*Rosen bristles at Beinart’s argument that occupation “requires racism,” as well as “the grotesque idea” that American Jewish organizations have made propaganda use of the Holocaust—despite the obvious evidence that Israelis have become increasingly racist and that the Israeli government as well as the Israeli lobby repeatedly use the Holocaust to justify the Israeli occupation and repression of the Palestinians.
*He characterizes “the notion” that the Israel lobby has enough power to force presidents to alter their policies towards Israel, or that “American Jews revel in Jewish power,” as “formulations favored by anti-Semites.” That statement is particularly revealing. While I have written that the Israel Lobby argument somewhat overstates the Lobby’s power, Rosen’s charge that it is an anti-Semitic argument is a scurrilous one, without foundation. Indeed, it might even be said that referring to “formulations favored by anti-Semites” is a formulation of someone who resorts to innuendo to suggest that anti-Semitism is at the root of strong criticism of Israel and its American supporters, but is too cowardly to make it explicit.
The Criticism from the Left
Although the main attack on Peter Beinart and The Crisis of Zionism has come from the right, there have also been a number of criticisms from the left, of varying degrees of persuasiveness. Several Jewish radicals or anti-Zionists (see Mondoweiss generally) simply reject the concept that Zionism was ever truly “liberal,” or could even become so. The impressive young Israeli journalist, Joseph Dana, is particularly articulate on this issue (here), writing that liberal Zionism is a “confusing ideology” or a “paradox” that while “privileg[ing] one ethnic group over others…rallies behind the idea Israel can exist as a Jewish and Democratic state—a place where liberalism coexists with tribalism.”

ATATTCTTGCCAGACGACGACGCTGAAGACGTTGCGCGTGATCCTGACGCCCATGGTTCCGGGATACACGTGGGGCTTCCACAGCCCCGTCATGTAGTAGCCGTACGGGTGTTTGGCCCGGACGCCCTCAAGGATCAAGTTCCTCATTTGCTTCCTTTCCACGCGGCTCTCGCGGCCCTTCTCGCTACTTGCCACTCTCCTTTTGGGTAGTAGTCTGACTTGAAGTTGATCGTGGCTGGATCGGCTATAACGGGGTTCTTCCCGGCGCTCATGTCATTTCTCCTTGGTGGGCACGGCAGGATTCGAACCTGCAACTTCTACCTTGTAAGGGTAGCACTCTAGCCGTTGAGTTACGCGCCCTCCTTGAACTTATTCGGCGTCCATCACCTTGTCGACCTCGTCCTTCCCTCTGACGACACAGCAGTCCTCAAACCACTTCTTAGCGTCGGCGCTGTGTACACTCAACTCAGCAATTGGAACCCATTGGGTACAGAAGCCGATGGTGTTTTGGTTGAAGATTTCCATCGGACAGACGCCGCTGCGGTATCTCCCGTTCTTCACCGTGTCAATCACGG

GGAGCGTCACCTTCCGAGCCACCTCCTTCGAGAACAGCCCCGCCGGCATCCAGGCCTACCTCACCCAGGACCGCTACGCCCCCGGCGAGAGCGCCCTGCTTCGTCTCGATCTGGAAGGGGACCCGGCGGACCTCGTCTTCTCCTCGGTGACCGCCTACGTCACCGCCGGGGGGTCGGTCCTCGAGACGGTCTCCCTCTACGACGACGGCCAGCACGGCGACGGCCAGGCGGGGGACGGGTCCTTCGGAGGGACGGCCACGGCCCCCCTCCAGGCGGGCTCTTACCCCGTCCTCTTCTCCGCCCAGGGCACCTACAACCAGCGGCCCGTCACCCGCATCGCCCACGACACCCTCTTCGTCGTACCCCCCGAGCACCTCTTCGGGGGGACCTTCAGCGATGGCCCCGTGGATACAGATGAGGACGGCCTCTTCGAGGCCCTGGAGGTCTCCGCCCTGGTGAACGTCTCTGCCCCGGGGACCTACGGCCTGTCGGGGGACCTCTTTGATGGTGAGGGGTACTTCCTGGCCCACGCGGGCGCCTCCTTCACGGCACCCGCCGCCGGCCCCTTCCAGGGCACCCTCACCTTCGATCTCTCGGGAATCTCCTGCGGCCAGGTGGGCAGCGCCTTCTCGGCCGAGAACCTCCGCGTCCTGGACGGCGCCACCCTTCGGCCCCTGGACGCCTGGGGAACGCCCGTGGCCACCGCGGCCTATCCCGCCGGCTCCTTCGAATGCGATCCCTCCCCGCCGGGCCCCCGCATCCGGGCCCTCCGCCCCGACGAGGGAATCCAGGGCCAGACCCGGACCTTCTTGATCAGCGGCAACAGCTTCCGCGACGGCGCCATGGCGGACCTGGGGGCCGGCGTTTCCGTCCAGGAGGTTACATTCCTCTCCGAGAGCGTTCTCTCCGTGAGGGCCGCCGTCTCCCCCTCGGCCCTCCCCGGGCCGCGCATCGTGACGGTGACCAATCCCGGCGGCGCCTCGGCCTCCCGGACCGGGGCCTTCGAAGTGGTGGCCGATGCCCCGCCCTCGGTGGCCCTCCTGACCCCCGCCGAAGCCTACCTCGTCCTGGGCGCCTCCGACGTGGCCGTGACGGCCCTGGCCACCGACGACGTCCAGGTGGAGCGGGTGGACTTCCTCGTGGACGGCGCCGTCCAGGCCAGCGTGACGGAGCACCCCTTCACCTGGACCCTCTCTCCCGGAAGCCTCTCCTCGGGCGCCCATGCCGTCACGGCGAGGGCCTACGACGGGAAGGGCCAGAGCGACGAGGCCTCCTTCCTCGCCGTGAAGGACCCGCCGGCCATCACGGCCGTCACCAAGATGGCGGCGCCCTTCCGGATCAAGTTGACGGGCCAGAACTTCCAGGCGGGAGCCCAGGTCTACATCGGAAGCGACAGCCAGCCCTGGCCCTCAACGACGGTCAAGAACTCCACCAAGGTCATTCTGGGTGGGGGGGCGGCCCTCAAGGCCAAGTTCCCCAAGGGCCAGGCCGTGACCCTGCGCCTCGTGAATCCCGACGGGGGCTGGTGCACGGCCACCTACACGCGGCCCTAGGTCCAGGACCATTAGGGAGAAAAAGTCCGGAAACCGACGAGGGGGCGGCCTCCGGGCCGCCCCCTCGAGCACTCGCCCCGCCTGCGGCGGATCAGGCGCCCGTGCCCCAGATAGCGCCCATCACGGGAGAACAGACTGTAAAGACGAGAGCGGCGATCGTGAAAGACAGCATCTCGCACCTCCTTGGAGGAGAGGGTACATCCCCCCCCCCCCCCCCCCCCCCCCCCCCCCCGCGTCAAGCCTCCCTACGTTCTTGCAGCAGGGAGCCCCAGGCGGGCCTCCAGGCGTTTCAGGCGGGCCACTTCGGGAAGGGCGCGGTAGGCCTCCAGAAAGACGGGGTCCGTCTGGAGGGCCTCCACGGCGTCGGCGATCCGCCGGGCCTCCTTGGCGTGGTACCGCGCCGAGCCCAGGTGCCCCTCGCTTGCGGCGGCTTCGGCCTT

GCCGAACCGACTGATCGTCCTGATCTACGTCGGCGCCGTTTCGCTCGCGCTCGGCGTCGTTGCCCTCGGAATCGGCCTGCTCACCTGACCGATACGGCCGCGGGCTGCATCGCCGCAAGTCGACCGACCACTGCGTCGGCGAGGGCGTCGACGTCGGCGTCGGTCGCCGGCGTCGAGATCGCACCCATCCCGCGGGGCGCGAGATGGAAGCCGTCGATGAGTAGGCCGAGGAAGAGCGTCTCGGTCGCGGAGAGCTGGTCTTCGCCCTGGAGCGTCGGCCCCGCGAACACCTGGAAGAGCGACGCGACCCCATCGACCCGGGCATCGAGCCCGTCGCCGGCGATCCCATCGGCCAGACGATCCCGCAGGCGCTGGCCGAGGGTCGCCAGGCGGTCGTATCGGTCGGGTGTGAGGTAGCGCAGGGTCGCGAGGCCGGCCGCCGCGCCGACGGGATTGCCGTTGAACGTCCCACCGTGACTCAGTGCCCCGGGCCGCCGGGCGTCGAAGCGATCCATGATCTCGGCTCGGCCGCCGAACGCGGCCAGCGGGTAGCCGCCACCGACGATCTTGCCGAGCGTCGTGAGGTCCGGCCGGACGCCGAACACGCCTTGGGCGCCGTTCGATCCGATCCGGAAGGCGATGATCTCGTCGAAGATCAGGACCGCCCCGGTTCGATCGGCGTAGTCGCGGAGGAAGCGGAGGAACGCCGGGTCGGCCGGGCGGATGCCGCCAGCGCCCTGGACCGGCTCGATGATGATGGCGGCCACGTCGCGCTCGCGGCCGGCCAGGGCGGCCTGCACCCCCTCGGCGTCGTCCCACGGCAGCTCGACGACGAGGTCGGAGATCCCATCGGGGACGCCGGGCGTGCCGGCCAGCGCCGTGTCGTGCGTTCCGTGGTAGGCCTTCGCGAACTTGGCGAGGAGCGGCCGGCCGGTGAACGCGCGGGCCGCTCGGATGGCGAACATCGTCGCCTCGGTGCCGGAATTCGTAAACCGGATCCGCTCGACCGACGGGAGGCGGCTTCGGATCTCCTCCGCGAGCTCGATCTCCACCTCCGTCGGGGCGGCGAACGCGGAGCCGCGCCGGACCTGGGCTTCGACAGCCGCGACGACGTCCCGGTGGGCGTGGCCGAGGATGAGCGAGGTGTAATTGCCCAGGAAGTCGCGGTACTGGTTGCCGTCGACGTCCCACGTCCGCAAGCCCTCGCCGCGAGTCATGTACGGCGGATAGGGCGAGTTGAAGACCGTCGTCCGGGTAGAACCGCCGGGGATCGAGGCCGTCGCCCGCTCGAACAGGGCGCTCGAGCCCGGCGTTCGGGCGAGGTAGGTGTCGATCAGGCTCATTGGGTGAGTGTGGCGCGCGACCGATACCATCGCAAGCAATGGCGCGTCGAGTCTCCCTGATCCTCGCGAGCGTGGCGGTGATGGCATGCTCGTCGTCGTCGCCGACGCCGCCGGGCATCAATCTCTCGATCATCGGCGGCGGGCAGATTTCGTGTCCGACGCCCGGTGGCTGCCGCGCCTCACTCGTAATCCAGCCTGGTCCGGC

Beinart is aware of the problem, admits that there is “a fundamental tension between Zionism and liberal democracy,” but thinks it can be resolved “to some extent” by granting equal citizenship to the Israeli Arabs as well as an independent state to the Palestinians. My own view is that this is exactly right. The issue is too complex to be examined here; however, I have written about it to some extent on this blog, and in a few months the journal Political Science Quarterly will publish a long essay in which I fully address it.
The Legitimate Criticisms of “The Crisis of Zionism”
That said, there are a number of legitimate criticisms that have been made—or could be made—of The Crisis of Zionism. Before addressing the most important ones, I will mention a few relatively minor errors of interpretation in Beinart’s book. First, he is somewhat misleading –or wishes to duck the issue--about what happened in 1948, writing that “roughly 700,000 Arabs left Palestine, and irrespective of whether most left their homes voluntarily or were forced out, Israel refused to let them return.” (14) Although Beinart’s emphasis on what happened to the refugees after they “left” is very important, most scholars of the conflict would argue (backed by extensive evidence) that most of the refugees were indeed “forced out”—not to mention the large numbers that didn’t even have that choice, as they had already been killed in deliberate Israel massacres.